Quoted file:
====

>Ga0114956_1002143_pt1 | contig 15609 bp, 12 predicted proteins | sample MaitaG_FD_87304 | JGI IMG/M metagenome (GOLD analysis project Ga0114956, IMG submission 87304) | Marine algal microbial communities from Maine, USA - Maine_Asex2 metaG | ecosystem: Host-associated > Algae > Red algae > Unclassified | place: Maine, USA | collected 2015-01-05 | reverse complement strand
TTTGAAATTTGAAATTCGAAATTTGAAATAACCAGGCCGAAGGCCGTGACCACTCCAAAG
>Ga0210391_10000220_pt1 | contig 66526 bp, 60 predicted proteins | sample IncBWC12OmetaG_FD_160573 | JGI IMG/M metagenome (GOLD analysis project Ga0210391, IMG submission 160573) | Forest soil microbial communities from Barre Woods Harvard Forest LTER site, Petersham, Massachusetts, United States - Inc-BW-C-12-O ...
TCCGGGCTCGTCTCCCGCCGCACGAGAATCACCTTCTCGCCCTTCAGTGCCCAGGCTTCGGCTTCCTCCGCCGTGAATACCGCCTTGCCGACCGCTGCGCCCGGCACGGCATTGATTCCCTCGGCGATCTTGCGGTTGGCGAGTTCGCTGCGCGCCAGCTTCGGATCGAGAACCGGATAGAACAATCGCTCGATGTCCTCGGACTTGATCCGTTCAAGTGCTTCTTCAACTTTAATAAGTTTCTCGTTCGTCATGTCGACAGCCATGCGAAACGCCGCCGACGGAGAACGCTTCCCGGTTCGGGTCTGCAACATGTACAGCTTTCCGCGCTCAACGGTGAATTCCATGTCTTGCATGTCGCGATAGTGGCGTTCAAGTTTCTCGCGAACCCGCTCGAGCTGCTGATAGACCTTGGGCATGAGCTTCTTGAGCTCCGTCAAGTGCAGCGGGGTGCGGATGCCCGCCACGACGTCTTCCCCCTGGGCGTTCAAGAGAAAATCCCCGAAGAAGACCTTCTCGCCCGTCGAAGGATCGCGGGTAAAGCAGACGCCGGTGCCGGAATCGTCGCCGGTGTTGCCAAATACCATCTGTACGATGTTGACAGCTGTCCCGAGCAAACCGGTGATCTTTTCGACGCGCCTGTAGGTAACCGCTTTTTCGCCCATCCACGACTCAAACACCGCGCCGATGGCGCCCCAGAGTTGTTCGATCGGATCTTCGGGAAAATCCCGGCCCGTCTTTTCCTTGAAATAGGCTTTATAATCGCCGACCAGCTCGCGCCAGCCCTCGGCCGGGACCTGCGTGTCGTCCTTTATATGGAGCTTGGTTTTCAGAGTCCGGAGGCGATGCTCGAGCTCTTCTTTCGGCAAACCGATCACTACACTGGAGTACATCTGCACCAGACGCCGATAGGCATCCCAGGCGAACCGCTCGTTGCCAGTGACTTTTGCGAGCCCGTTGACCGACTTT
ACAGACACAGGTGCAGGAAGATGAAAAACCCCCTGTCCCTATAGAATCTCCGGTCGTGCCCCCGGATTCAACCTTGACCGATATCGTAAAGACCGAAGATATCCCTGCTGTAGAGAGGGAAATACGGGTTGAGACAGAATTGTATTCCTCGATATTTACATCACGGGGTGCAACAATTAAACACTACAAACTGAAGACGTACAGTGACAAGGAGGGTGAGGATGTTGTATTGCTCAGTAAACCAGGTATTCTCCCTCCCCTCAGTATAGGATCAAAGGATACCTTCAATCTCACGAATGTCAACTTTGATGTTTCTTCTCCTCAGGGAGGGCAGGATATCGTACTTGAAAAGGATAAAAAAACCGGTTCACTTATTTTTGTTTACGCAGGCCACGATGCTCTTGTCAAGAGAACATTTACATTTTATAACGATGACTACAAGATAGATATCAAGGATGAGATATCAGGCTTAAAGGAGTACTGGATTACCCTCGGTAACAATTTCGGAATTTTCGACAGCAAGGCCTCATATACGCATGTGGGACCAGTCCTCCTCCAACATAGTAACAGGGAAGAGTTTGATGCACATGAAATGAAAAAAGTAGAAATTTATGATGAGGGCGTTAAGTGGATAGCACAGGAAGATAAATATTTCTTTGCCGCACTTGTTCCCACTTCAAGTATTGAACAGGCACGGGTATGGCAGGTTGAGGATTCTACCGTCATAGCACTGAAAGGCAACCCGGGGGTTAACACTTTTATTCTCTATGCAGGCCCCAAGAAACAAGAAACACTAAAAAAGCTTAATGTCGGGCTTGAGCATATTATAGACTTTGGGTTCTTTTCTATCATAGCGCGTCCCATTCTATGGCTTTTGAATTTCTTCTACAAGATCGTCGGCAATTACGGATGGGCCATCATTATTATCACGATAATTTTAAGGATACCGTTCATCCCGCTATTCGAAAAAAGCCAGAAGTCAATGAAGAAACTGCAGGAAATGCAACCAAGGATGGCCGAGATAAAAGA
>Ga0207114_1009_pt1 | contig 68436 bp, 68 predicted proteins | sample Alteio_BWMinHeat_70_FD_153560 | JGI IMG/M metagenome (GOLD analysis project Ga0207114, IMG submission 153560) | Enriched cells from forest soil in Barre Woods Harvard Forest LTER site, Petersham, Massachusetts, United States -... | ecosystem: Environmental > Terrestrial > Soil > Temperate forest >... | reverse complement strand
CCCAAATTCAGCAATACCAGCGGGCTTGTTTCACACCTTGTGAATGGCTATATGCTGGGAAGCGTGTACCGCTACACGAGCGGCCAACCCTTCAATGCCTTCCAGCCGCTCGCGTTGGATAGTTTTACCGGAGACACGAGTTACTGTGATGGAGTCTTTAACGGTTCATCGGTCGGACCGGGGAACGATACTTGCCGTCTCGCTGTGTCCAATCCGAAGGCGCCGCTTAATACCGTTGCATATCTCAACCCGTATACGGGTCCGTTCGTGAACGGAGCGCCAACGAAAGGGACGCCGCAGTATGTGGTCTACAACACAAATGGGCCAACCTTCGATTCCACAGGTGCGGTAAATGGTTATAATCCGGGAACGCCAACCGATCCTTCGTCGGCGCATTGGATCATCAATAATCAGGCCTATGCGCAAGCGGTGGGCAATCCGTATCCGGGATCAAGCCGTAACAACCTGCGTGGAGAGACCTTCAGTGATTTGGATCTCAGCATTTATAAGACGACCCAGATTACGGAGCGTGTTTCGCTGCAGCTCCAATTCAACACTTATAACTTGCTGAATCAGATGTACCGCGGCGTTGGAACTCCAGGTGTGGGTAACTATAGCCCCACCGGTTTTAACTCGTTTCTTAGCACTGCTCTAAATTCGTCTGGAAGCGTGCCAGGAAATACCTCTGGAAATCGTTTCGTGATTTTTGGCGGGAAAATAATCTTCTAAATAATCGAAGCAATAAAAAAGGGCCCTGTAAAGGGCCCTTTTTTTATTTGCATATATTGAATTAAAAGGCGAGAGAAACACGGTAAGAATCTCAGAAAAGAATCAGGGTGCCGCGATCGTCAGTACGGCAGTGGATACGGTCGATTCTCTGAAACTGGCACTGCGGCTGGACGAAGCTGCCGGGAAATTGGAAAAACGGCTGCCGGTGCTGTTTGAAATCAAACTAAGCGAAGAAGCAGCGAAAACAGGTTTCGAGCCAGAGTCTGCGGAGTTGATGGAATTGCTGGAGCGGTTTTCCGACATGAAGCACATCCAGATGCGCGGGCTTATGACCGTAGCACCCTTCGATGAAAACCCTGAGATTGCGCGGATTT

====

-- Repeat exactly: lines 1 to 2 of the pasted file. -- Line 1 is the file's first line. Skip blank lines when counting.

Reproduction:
>Ga0114956_1002143_pt1 | contig 15609 bp, 12 predicted proteins | sample MaitaG_FD_87304 | JGI IMG/M metagenome (GOLD analysis project Ga0114956, IMG submission 87304) | Marine algal microbial communities from Maine, USA - Maine_Asex2 metaG | ecosystem: Host-associated > Algae > Red algae > Unclassified | place: Maine, USA | collected 2015-01-05 | reverse complement strand
TTTGAAATTTGAAATTCGAAATTTGAAATAACCAGGCCGAAGGCCGTGACCACTCCAAAG